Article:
Distilling History: Billy Caldwell — Event to be Rescheduled

This Event Has Been Rescheduled due to the corona virus! A future date will be determined soon!

What’s better than learning about history? Learning about history while enjoying a cocktail with friends, is what.

In 2019 the Lake Bluff History Museum introduced Distilling History, a series of history presentations and performances at North Shore Distillery. The first 2020 Distilling History program is on Billy Caldwell – Chicago and the Great Lakes Trail. It is presented by local author Susan Kelsey, who will include information and photos from her newly published book on Caldwell.

Subject: Billy Caldwell & The Chicago Great Lakes trail
Date: March 18, 2020
Time: 7 p.m. (doors open at 6:30 p.m.)
Location: North Shore Distillery, 13990 Rockland Road, Libertyville
Price: $25 per person, includes admission, one drink and light snacks.

Tickets will be available at a later date.


Now just who IS Billy Caldwell? Here is information from the publisher:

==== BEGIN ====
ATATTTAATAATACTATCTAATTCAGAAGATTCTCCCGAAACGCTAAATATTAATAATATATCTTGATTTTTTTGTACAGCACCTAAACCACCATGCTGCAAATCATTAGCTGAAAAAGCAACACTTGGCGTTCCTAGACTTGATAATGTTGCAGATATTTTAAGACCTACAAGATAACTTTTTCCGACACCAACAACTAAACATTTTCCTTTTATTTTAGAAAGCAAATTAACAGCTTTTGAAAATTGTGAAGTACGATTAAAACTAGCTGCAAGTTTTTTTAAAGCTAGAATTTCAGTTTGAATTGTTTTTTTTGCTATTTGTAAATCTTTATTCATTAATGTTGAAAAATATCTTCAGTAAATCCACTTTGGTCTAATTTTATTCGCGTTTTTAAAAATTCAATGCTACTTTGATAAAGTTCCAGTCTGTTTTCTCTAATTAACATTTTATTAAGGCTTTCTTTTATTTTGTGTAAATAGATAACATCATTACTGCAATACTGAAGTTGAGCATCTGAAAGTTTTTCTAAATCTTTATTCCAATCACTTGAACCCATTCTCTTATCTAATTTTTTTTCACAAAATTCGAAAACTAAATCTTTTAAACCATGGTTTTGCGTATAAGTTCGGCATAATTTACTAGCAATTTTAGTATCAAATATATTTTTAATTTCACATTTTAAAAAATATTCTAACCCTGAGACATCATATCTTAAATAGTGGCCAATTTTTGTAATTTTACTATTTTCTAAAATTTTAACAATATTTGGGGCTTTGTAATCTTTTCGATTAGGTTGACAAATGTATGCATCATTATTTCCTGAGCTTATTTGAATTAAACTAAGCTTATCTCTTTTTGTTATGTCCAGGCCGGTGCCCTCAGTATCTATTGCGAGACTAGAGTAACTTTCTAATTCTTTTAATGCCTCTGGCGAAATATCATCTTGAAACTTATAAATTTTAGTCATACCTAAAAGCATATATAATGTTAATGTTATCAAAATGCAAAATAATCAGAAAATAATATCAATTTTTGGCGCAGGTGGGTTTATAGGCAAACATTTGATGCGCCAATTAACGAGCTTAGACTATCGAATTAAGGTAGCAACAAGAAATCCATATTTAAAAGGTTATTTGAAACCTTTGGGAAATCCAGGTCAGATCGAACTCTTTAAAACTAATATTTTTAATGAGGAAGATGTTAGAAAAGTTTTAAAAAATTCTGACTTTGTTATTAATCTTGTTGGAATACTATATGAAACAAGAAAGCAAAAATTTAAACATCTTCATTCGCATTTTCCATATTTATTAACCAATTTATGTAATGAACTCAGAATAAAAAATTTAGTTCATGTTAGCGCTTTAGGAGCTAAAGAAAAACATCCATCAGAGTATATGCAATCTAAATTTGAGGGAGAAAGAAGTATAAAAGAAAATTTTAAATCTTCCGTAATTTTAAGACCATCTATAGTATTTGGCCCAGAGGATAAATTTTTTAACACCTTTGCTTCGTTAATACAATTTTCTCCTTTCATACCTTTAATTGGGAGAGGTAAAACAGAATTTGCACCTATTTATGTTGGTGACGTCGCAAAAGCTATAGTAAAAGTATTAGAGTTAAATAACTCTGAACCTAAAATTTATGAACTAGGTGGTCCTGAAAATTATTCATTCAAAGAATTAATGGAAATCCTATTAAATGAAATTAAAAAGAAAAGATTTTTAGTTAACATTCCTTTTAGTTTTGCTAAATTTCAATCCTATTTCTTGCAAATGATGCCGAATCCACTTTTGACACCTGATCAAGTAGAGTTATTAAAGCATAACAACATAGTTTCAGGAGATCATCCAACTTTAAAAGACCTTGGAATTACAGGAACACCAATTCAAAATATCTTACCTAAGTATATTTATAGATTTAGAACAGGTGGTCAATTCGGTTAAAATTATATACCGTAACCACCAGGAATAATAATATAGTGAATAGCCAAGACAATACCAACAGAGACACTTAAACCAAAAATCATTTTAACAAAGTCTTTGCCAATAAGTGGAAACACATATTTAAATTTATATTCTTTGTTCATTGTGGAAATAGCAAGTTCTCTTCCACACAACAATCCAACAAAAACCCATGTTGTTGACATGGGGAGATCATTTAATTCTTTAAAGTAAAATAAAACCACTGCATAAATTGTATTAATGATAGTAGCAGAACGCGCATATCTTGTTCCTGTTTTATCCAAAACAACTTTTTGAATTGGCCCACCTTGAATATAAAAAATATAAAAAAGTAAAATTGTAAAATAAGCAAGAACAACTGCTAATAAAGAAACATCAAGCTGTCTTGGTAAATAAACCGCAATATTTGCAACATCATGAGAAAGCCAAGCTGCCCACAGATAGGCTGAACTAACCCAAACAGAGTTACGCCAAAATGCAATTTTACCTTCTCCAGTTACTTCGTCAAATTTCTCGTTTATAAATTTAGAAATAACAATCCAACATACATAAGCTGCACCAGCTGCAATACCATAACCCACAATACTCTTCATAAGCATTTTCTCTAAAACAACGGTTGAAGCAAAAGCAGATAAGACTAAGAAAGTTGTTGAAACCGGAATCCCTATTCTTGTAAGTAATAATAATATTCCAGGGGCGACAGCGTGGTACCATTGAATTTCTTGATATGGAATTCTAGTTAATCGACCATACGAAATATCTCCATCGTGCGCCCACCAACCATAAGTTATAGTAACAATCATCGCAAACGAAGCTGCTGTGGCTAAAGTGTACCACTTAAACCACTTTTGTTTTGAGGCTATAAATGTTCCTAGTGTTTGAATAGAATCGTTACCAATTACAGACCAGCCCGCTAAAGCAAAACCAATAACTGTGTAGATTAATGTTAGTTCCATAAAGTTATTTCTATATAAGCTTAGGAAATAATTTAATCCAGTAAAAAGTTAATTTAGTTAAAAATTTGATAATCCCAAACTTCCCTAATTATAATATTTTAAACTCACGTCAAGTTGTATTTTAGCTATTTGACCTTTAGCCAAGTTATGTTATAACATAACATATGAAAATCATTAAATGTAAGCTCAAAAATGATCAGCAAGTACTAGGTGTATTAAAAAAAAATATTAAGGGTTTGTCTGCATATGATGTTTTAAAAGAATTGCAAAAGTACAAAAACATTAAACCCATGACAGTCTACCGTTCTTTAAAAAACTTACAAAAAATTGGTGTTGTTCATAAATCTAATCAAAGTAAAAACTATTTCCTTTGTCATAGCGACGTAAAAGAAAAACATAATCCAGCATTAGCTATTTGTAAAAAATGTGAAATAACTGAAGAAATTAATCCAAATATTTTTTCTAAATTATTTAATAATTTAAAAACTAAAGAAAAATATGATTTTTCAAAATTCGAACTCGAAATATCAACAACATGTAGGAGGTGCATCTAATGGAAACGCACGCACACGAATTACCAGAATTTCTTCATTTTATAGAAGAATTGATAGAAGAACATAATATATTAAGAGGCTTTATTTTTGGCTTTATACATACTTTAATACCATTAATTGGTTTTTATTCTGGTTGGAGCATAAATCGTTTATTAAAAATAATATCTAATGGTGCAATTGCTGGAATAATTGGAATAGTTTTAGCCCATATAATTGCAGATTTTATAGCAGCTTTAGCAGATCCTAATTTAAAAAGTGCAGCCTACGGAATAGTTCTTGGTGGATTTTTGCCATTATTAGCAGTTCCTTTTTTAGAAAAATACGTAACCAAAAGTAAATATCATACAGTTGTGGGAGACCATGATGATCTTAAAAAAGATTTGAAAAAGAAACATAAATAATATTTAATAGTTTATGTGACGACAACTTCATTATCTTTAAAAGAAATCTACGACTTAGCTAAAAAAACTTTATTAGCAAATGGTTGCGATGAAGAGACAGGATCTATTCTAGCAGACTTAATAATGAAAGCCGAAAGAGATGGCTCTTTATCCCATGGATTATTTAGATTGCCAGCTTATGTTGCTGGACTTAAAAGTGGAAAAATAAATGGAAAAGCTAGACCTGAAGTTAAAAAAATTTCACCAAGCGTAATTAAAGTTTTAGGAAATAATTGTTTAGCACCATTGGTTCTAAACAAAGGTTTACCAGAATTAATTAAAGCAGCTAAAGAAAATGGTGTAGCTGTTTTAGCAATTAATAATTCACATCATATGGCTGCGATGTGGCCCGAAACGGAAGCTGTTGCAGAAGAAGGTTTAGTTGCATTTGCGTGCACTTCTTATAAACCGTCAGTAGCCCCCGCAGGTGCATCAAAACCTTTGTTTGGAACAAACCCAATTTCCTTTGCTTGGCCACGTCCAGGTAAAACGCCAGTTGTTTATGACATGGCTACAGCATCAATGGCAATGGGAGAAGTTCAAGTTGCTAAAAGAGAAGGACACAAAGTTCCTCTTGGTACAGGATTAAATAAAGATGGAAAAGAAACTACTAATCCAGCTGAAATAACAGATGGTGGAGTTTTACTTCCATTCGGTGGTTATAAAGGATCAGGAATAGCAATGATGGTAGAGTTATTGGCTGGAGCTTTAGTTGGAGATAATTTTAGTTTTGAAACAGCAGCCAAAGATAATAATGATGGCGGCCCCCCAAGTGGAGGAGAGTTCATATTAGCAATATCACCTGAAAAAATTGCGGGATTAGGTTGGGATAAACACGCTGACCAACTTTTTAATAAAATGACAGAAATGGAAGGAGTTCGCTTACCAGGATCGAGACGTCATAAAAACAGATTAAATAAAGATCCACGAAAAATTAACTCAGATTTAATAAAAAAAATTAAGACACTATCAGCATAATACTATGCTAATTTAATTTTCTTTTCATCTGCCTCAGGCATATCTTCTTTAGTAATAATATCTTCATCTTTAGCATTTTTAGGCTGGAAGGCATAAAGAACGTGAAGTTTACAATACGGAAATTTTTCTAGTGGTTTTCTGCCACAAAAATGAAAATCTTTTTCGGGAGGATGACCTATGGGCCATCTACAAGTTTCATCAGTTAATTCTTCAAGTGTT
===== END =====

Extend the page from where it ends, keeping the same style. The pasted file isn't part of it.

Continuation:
“Billy Caldwell was a Métis born March 17, 1780, outside of Fort Niagara, New York (then Canada), to Rising Sun, Mohawk Nation, and William Caldwell, an Irish captain in the British army. He was an influential leader during the dawn of America and one whose story transcends history as a man fighting for his family, a way of life, and ultimately, a home for his tribe. Caldwell found himself at the crossroads of a new America, caught between two worlds—a quickly descending minority world of Native Americans and the growing white settlers. He navigated the changing landscape by creating commerce in the Great Lakes region, following opportunities across the country and building a community for his family and friends. Situated in a unique position in 1833, Caldwell was named chief for the three Chicago tribes—Ottawa, Ojibwa, and the Potawatomi—and negotiated one of the largest land trades in American history. This treaty represented over five-million acres, allowing white settlers to occupy the Midwest and Lake Michigan area. The result was removal of thousands of Native Americans to “Indian Territory” west of the Missouri River. Since the early nineteenth century, Native Americans have worked to rebuild community, families, commerce, and equality in America.”